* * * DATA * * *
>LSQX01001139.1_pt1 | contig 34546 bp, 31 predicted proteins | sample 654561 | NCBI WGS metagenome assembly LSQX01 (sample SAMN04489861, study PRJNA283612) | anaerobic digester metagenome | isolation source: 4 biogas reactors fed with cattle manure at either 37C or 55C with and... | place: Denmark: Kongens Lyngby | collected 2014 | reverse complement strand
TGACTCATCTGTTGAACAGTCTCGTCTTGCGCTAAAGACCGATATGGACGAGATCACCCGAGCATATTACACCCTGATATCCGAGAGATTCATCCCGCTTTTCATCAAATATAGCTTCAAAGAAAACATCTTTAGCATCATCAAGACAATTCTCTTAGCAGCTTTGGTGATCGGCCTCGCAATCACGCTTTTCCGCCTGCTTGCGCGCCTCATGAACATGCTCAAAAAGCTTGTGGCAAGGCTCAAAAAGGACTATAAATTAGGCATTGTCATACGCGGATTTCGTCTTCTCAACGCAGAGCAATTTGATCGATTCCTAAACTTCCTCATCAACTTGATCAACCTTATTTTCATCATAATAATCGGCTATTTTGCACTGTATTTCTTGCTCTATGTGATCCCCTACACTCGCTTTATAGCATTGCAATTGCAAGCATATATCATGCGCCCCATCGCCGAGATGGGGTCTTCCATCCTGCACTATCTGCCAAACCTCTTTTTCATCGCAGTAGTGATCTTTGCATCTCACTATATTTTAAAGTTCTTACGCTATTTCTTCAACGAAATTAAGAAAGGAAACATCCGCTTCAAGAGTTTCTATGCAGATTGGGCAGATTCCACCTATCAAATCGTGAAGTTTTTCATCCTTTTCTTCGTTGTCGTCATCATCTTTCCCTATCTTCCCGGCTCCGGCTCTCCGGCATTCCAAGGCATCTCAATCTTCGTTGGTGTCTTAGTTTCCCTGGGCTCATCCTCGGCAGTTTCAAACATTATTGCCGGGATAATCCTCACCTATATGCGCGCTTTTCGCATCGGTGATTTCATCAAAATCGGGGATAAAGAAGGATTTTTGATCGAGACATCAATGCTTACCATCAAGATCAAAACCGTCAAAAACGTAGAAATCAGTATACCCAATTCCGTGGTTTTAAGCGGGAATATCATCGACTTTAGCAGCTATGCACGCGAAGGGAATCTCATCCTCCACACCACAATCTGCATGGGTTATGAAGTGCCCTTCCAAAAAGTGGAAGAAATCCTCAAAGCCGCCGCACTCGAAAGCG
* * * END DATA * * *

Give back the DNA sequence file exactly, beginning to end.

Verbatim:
>LSQX01001139.1_pt1 | contig 34546 bp, 31 predicted proteins | sample 654561 | NCBI WGS metagenome assembly LSQX01 (sample SAMN04489861, study PRJNA283612) | anaerobic digester metagenome | isolation source: 4 biogas reactors fed with cattle manure at either 37C or 55C with and... | place: Denmark: Kongens Lyngby | collected 2014 | reverse complement strand
TGACTCATCTGTTGAACAGTCTCGTCTTGCGCTAAAGACCGATATGGACGAGATCACCCGAGCATATTACACCCTGATATCCGAGAGATTCATCCCGCTTTTCATCAAATATAGCTTCAAAGAAAACATCTTTAGCATCATCAAGACAATTCTCTTAGCAGCTTTGGTGATCGGCCTCGCAATCACGCTTTTCCGCCTGCTTGCGCGCCTCATGAACATGCTCAAAAAGCTTGTGGCAAGGCTCAAAAAGGACTATAAATTAGGCATTGTCATACGCGGATTTCGTCTTCTCAACGCAGAGCAATTTGATCGATTCCTAAACTTCCTCATCAACTTGATCAACCTTATTTTCATCATAATAATCGGCTATTTTGCACTGTATTTCTTGCTCTATGTGATCCCCTACACTCGCTTTATAGCATTGCAATTGCAAGCATATATCATGCGCCCCATCGCCGAGATGGGGTCTTCCATCCTGCACTATCTGCCAAACCTCTTTTTCATCGCAGTAGTGATCTTTGCATCTCACTATATTTTAAAGTTCTTACGCTATTTCTTCAACGAAATTAAGAAAGGAAACATCCGCTTCAAGAGTTTCTATGCAGATTGGGCAGATTCCACCTATCAAATCGTGAAGTTTTTCATCCTTTTCTTCGTTGTCGTCATCATCTTTCCCTATCTTCCCGGCTCCGGCTCTCCGGCATTCCAAGGCATCTCAATCTTCGTTGGTGTCTTAGTTTCCCTGGGCTCATCCTCGGCAGTTTCAAACATTATTGCCGGGATAATCCTCACCTATATGCGCGCTTTTCGCATCGGTGATTTCATCAAAATCGGGGATAAAGAAGGATTTTTGATCGAGACATCAATGCTTACCATCAAGATCAAAACCGTCAAAAACGTAGAAATCAGTATACCCAATTCCGTGGTTTTAAGCGGGAATATCATCGACTTTAGCAGCTATGCACGCGAAGGGAATCTCATCCTCCACACCACAATCTGCATGGGTTATGAAGTGCCCTTCCAAAAAGTGGAAGAAATCCTCAAAGCCGCCGCACTCGAAAGCG